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Kathleen Madigan: Owner of a ceramic fox named Easton and 14 other things we learned from interviewing the comedian

Comedian Kathleen Madigan is a late-night talk show staple and, according to The Detroit Free Press and popmatters.com, one of the “9 Funniest Women on the Planet.”

Her latest standup special, “Madigan Again,” was released in September on Netflix.

On Oct. 17, she returns to the State Theatre in Easton. Madigan last performed at the theater in 2012.

But did you know Madigan enjoys collecting ceramic animals and other curiosities from the cities she visits, including a ceramic Big Foot? Or that she is a fan of Bud Light?

Here are 15 things we learned about Madigan during a recent phone interview:

1.) She keeps a purple ceramic fox named “Easton” in her backyard.

The comedian says she purchased the ceramic critter from Easton-based boutique shop Mercantile Home during her last visit to the city. She named it Easton and keeps it in her backyard to remind her of the city from which it came. Madigan also purchased a ceramic squirrel, and unbeknownst to him, sent it to comedian Lewis Black to freak him out.

“I can find really weird stuff in Montana, but not if I’m Cleveland or St. Louis,” Madigan says. “I’ve got to go to little towns like Easton to find it.”
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Kathleen Madigan on Why She Admires Joan Rivers, Doesn’t Fight With Lewis Black, and Could’ve Predicted the Ferguson Tragedy

Stand-up comic Kathleen Madigan has never been shy about skewering herself. In fact, she can be both candid and clever when joking about her drinking habits, gambling habits, lack of ambition in the gym, Irish-Catholic upbringing, or perpetual singlehood while onstage or in her most recent special, the hilarious Netflix special from last year, Madigan Again.

The comedienne also gets especially snarky when riffing on pop culture and topical issues, except when it comes to certain current events of a tragic nature. Despite comedy’s well-known formula of “tragedy plus time,” Madigan told us during a recent interview via telephone that she refrains from cracking wise about “things that are just are stupid tragic, like 9/11″ when performing.

“There’s some comics who say there’s never anything off limits, and I guess that’s true, but I try to shy away from stuff that I know was painful for a lot of people,” Madigan says. “Like they don’t need to be reminded of that at a comedy show. You can’t go a comedy show to escape.”

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You won’t read a success story like Madigan’s again

Founded in 1983, Montreal’s “Just for Laughs” is the largest international comedy festival in the world.

Comedian Kathleen Madigan has appeared at the festival six times over her 25-year career. And it was at one of those appearances that she was asked by a journalist if performing at the festival was a “dream come true for her.”

Madigan replied that she didn’t want to sound rude, but that she had never had this dream — the dream of being a comedian who appears at the largest comedy festival in the world.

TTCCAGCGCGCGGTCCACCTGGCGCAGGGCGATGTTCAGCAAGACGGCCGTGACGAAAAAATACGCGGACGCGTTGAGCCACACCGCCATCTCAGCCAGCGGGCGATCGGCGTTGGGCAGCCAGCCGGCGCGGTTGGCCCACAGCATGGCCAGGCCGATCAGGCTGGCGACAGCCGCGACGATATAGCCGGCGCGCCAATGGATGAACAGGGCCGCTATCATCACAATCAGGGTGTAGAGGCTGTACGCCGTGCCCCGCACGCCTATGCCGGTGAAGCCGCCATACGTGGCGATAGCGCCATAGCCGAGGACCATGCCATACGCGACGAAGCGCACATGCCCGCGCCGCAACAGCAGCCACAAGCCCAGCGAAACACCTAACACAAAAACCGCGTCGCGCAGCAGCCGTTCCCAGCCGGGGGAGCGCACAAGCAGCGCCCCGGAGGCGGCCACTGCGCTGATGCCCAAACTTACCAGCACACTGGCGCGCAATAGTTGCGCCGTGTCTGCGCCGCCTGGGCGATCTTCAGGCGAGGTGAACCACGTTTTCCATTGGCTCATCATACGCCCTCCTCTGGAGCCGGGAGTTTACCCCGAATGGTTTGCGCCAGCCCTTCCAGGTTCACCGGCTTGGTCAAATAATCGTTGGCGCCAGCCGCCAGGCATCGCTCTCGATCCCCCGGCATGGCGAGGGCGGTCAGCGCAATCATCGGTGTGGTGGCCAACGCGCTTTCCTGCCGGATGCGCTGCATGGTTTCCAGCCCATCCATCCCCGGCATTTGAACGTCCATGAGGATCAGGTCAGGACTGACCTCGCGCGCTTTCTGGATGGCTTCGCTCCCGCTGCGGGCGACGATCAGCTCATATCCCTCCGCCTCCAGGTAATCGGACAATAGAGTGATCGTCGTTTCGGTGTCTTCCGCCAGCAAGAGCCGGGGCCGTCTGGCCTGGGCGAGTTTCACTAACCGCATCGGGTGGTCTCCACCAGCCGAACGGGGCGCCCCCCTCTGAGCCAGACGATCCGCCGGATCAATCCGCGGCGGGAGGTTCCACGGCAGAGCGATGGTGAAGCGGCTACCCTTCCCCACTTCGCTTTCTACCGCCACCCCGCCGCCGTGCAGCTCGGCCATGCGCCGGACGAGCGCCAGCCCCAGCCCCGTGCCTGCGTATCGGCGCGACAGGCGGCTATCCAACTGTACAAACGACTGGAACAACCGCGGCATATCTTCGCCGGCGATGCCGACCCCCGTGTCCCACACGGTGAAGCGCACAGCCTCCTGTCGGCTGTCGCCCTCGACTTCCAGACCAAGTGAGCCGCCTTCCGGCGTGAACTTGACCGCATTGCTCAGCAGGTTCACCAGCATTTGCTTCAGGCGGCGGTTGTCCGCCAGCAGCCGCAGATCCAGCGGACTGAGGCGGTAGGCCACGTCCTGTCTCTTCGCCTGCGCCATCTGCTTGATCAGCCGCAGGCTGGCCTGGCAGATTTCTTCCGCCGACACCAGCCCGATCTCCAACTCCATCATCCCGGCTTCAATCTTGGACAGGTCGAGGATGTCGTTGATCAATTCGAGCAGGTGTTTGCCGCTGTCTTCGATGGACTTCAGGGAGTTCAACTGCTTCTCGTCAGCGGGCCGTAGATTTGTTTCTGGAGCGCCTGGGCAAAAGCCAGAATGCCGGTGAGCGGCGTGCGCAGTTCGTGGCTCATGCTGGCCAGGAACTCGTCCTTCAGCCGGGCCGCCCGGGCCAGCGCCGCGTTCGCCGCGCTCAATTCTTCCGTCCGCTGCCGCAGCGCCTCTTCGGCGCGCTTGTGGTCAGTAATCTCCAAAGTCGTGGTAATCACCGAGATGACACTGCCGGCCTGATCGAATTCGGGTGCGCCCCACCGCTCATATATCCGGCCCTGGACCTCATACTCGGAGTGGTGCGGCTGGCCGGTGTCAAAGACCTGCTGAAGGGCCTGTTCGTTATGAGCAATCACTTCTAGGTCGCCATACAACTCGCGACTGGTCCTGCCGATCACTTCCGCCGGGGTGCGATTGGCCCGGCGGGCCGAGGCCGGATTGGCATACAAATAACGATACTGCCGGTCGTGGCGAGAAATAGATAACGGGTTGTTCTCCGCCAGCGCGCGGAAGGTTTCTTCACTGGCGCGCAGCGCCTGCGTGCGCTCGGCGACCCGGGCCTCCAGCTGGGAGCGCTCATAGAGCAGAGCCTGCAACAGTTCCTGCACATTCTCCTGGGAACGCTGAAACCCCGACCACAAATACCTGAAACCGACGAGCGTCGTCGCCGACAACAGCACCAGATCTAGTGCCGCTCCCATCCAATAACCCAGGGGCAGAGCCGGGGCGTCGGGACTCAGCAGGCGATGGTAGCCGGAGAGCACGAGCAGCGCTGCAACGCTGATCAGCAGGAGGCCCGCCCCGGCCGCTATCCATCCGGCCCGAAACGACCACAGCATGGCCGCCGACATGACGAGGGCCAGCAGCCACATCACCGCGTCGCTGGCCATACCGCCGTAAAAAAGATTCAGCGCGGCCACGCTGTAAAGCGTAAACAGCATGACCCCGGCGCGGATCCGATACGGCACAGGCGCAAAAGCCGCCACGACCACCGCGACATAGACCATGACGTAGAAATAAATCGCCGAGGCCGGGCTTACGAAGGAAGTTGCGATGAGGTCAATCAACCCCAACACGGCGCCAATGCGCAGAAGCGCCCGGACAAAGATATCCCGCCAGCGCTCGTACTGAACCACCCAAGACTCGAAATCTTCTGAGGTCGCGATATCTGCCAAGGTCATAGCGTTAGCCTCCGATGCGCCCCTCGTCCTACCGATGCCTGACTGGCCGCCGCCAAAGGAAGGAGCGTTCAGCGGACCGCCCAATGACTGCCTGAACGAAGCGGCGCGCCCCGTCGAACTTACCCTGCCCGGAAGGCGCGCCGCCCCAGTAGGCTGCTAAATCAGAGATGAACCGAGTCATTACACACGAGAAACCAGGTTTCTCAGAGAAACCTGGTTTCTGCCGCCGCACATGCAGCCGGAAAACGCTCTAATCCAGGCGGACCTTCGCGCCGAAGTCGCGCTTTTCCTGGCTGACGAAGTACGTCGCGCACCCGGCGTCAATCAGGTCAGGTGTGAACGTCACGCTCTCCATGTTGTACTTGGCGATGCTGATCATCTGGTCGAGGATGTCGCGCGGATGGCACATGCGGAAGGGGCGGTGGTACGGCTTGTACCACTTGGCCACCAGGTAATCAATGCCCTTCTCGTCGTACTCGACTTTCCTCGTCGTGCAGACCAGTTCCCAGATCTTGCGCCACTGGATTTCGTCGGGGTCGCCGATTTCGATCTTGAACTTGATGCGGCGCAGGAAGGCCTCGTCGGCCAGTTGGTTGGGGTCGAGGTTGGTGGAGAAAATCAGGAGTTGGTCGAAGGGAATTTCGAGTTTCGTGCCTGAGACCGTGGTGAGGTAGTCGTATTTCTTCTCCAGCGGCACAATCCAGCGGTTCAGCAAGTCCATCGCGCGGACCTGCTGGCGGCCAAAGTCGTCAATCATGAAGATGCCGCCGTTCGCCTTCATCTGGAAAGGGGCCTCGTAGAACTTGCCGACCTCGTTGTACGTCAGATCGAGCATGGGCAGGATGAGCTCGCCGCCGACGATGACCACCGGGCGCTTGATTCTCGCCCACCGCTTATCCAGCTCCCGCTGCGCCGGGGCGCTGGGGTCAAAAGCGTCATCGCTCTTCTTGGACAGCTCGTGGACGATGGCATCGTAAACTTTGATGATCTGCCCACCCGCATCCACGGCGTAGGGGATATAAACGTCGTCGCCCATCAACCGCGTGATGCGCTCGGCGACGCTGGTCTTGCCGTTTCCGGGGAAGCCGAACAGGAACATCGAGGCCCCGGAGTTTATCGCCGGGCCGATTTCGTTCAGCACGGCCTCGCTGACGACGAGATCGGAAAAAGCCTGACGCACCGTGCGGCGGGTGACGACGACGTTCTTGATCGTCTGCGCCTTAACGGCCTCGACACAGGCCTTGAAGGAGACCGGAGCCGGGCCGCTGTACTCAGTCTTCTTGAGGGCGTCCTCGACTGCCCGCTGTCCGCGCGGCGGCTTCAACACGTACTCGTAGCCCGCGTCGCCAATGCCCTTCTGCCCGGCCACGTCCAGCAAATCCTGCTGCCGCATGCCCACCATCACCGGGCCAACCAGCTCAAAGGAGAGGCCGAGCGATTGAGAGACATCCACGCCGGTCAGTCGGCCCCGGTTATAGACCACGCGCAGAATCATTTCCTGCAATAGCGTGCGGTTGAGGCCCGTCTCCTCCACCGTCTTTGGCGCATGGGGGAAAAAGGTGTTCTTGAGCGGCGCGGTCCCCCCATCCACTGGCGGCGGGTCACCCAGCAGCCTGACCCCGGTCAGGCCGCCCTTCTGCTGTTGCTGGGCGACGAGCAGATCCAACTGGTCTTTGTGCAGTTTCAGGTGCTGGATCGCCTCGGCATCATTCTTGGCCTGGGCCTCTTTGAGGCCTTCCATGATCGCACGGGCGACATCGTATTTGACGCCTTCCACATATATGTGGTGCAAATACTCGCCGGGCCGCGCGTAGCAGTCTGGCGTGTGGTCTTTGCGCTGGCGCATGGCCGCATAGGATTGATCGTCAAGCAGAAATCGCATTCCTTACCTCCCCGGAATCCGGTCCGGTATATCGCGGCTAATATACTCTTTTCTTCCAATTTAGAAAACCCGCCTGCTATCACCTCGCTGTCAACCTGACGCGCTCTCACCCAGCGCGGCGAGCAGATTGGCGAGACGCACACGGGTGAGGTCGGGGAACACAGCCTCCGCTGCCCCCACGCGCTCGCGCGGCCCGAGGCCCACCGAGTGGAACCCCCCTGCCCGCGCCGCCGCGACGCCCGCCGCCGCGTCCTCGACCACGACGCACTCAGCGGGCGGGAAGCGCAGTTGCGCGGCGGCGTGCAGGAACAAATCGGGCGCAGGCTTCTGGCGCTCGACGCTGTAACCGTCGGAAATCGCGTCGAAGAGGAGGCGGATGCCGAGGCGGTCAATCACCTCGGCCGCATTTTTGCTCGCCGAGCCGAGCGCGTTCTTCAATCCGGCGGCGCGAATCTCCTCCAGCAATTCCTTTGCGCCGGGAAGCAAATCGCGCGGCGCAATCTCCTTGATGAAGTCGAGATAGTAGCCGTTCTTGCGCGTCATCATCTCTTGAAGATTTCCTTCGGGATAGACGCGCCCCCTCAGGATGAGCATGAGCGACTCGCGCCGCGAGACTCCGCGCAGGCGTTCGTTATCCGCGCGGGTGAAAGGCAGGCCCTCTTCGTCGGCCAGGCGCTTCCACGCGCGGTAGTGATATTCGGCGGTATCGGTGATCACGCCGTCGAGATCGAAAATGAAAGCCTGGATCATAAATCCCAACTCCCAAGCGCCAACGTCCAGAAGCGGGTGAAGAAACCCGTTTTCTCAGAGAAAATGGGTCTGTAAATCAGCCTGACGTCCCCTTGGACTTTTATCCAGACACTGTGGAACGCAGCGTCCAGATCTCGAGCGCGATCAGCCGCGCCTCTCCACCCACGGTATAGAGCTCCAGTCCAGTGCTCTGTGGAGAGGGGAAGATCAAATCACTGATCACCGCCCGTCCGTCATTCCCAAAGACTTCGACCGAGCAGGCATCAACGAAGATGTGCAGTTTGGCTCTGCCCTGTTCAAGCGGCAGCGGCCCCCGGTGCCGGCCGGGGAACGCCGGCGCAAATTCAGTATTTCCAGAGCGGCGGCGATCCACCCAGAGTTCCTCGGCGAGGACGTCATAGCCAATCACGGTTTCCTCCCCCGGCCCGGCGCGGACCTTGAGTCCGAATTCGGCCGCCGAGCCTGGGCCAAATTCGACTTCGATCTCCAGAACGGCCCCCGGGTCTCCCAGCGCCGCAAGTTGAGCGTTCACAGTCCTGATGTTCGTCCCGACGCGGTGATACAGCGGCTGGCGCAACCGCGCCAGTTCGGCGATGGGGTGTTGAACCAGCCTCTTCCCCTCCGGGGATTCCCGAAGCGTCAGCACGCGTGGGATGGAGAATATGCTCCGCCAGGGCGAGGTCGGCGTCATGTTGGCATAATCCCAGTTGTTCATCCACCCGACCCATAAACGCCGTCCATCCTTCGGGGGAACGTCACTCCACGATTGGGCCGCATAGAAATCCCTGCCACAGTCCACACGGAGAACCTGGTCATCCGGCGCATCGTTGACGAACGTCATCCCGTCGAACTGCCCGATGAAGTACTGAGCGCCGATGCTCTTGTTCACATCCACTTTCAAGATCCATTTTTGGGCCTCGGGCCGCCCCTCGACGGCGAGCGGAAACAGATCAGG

“I did go to the horse track with my dad every Friday night, and I wanted to be the first woman to win the Kentucky Derby. And had I done that I could say, ‘Oh, this is a dream come true,’ ” she said during a recent phone call.

“But I never thought about being a comedian. It never entered my mind.”

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At the Casinos: Comedian Kathleen Madigan brings ‘mental vacation’

Comedian Kathleen Madigan has an appetite for Biloxi. And she’s not just looking forward to the stage at IP Resort, Casino & Spa, where she’ll perform on Saturday, Aug. 9.

“My biggest expectation is that I’m going to have time to go to Mary Mahoney’s, with the greatest crab claws in the history of America,” she said. “And I like the bar there. … I plan on watching the sunset and going to Mary Mahoney’s and after that — oh! — The [Half Shell] Oyster House, for the grilled Cajun oyster. I’m not even a foodie, that’s how good the food is in Biloxi.”

One gets the sense, talking to Madigan, that she has a way of making herself at home in just about any situation. Probably that’s because she’s at home with absurdity, and sees it wherever she looks.

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Kathleen Madigan’s plainspoken comedy cuts through the noise

For a comedian with dozens of TV and radio show spots, national tours and industry honors under her belt, Kathleen Madigan has remained surprisingly candid about her motivations.

Of course that’s part of 48-year-old Missouri native’s charm: unlike some of her peers, who put their stand-up on hold for acting careers, or whose material grows fussier and more self-satisfied over time, Madigan is an old-school touring performer with an unpretentious take on her craft.

“I do it for the sake of doing it,” Madigan said over the phone from Los Angeles this week. “I don’t write a joke for any other reason than to see if I can convey a funny thought in a way that you get why it’s funny. It’s like hitting a golf ball correctly: I just want to see if I can do it again.”

We caught up with Madigan in advance of her shows at Durango’s Community Concert Hall at Ft. Lewis on April 3, the Paramount Theatre on April 4 (which is sold out) and Fort Collins’ Lincoln Center on April 5.

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